How has the pandemic affected Rebranding Experts?
The pandemic initially slowed down rebranding projects globally due to other priorities in the organizations. Soon after though people came back to it, realizing that to emerge from the pandemic brands needed news, better differentiation, excitement about their brand as the world goes back to normal. Another notable trend that is ongoing is mergers and acquisitions due to organizations shrinking in size – this has also led to a lot of rebrands.
Who can work with Rebranding Experts?
Rebranding Experts tend to work mostly with smaller to mid-size organizations who have internal marketing capabilities but not a robust, dedicated team that can handle such a task. Something that many underestimate when it comes to rebranding is that business doesn’t stop and needs to continue as normal, as the rebrand is happening. Larger corporations usually have the capacity to do the planning and execute a rebrand without it affecting the day-to-day processes in the company but smaller companies need help.
What is your favorite rebrand?
The Chicago Rehabilitation Institute rebranded to a new name – The Ability Lab. This is a very positive, forward-looking name and branding and it reflects a change in the way they do business. It changed the image to something so much more positive, for their customers but also – for their team.
That is a good rebranding, that’s what it can do – really spark a fire and new enthusiasm within a company. Because the way they’re going to tell their story now is so much more relevant, so much more positive, and they see people responding to it when they tell them their new name.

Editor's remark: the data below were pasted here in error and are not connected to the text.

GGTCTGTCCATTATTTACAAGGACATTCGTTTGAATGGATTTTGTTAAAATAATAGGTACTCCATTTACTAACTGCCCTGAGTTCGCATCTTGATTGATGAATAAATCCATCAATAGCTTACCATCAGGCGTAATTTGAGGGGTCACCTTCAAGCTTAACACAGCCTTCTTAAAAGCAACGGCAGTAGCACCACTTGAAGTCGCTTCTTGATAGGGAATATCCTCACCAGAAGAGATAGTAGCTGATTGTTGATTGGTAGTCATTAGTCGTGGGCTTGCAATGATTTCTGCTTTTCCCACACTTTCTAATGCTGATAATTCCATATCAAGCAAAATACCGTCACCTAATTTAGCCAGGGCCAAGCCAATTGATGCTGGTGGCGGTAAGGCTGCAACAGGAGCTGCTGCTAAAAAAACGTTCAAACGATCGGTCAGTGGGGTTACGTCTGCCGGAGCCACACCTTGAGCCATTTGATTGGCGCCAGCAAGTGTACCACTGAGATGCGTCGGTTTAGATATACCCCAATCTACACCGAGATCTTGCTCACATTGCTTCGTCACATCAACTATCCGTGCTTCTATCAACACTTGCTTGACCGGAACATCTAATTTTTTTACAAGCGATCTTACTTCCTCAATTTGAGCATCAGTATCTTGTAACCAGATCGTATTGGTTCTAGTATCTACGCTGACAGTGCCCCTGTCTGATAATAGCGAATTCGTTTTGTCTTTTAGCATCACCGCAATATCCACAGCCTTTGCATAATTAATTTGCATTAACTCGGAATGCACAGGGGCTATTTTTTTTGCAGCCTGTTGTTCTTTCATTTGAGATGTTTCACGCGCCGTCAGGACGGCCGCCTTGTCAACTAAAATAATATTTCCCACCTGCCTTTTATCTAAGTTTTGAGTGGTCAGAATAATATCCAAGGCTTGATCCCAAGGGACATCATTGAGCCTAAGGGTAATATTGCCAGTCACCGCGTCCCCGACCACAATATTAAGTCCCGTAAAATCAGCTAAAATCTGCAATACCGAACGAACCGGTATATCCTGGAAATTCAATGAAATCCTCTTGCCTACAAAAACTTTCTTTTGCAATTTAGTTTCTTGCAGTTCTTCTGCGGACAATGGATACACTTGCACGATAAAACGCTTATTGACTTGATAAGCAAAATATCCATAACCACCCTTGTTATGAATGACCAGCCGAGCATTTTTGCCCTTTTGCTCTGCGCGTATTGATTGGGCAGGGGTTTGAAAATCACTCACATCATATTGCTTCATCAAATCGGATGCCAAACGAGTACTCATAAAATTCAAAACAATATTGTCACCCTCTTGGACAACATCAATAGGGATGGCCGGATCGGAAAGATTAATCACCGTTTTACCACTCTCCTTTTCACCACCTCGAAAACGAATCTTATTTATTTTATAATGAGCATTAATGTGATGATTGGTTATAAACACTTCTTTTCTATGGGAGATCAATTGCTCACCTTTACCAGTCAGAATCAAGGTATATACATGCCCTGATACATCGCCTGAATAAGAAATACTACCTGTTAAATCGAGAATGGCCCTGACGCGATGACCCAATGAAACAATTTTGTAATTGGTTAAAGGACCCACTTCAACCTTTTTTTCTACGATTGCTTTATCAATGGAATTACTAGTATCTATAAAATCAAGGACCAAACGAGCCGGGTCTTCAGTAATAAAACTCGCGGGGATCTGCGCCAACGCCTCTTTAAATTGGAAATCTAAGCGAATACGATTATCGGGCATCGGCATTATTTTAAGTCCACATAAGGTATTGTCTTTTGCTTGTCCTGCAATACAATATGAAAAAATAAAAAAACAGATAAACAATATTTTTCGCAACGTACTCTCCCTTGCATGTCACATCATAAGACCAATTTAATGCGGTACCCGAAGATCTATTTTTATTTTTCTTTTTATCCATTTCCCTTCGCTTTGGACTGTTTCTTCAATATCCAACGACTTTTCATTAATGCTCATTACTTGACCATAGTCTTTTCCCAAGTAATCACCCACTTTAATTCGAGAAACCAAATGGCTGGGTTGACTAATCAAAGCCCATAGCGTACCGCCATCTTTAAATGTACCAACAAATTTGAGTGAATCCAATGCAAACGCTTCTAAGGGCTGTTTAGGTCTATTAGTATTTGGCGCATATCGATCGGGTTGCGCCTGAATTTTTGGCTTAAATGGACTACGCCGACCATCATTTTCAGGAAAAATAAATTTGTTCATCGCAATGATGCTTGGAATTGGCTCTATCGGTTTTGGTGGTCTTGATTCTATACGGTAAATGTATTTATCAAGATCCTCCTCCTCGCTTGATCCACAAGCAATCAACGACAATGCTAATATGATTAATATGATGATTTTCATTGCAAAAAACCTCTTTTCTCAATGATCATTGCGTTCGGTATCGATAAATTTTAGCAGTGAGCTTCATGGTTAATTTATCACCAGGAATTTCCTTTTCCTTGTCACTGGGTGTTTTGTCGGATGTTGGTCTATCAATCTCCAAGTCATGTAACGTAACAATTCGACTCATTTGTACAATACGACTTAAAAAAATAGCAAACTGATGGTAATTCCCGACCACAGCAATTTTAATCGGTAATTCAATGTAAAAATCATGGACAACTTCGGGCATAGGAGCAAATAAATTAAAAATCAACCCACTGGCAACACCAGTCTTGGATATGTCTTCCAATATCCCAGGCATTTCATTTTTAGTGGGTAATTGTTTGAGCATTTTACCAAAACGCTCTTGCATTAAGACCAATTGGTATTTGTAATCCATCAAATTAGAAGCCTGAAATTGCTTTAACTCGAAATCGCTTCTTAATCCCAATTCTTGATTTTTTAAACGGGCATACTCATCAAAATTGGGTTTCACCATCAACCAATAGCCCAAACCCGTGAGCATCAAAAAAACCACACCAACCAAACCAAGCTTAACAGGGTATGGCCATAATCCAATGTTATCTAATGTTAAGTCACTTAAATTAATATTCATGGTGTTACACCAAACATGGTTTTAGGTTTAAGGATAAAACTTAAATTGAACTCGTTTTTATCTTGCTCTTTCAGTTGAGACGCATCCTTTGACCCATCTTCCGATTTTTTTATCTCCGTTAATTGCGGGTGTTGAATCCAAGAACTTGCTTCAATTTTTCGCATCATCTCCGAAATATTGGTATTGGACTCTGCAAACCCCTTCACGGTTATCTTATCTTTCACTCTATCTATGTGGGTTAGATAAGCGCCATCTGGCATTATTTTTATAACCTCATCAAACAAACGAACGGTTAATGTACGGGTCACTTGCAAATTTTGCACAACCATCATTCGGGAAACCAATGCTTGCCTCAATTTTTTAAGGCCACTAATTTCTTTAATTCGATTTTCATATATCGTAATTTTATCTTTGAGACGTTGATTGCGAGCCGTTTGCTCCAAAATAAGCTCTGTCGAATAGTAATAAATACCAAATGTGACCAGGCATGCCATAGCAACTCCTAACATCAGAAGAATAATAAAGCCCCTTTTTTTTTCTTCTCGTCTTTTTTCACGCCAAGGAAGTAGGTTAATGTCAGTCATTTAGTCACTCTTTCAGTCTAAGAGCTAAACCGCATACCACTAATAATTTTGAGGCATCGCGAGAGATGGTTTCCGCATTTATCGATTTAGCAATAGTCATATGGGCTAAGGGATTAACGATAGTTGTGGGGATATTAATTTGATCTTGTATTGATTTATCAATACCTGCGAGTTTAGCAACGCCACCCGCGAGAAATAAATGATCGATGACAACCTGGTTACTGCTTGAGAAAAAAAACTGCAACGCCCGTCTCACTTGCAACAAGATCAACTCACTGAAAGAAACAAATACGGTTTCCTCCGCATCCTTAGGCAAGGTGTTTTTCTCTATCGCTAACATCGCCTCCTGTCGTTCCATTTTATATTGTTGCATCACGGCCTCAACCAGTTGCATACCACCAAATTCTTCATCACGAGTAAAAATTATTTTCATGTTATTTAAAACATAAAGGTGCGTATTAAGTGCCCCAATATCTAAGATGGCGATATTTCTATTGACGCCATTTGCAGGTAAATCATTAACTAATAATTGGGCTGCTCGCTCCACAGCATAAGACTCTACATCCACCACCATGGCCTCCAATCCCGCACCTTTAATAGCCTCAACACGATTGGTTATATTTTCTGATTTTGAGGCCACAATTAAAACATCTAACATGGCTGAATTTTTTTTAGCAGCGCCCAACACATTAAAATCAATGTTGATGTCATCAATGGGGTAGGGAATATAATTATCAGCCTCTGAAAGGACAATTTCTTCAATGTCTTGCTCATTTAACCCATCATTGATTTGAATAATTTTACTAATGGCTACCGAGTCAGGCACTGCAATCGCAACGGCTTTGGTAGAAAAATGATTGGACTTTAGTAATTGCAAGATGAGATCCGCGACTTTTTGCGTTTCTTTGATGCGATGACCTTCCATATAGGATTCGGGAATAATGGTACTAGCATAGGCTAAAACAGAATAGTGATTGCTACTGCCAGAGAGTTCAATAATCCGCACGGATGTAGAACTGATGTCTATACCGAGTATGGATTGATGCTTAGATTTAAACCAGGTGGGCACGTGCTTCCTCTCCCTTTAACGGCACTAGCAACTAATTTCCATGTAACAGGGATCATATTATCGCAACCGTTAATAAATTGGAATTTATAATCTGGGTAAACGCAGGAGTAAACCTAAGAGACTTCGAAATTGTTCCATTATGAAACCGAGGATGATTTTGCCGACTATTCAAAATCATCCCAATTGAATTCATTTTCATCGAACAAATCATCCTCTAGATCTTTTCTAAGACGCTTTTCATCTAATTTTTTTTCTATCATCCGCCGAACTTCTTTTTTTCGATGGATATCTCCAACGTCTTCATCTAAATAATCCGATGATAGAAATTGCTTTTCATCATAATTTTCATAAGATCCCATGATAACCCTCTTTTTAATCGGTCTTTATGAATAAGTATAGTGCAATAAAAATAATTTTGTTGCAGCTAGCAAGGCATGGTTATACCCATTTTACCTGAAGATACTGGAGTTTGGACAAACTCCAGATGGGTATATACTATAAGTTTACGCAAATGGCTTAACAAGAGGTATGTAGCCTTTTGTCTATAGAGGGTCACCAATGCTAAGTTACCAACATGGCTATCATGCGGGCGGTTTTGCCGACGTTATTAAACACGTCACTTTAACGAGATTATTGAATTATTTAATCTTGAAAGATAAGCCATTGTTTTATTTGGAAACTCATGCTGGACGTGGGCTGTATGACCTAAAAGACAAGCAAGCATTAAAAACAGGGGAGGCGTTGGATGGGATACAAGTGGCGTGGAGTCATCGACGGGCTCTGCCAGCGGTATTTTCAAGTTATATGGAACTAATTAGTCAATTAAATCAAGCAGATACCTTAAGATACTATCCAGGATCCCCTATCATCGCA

Jim Heininger, Rebranding Experts
Where do domain names come into the rebranding process?
Selecting a domain name from a branding and naming perspective comes after the preliminary name selection and trademark audit. It is often hard to find the right domain name, they are usually taken and/or expensive, so sometimes it requires modifying the brand or the domain name. It is challenging since the domain name is the first way that any consumer is going to find a new brand.
What trends do you see in rebranding?
One is brands that employed racial stereotypes, prejudice and discrimination – those need to change to adapt to the time, since they are out of place and irrelevant today.
Shorting and simplification of names is another trend. Many brands are dropping descriptive words or names where the brand outgrows the name. We as consumers use one name descriptors for companies – we want one easy name. Shedding extra language and going with the one word that is most powerful and has the most equity in it is a good way to create a strong brand.
Thoughts on crowdsourcing a rebrand
Involving your audience in a rebrand is a two-way sword – it looks exciting as an idea but can go wrong. The minute you tell people there is change coming – the potential to confuse them is up, and that is the last thing you want – to confuse your customers. Such an approach can work for smaller organizations with a very personal touch with their audience. It is important to know it also gives a heads-up to competitors, so it is best to avoid it. To create a strong brand it is better to own your story and make your audience feel as part of it, once you’ve flipped the switch with the rebrand.
Check out the full interview with more details on all the above topics below.
We hope the above information will help you in making informed decisions about your brand. If you want to say hi or have any questions about naming, branding, and domain names get in touch, we’re always happy to hear from you.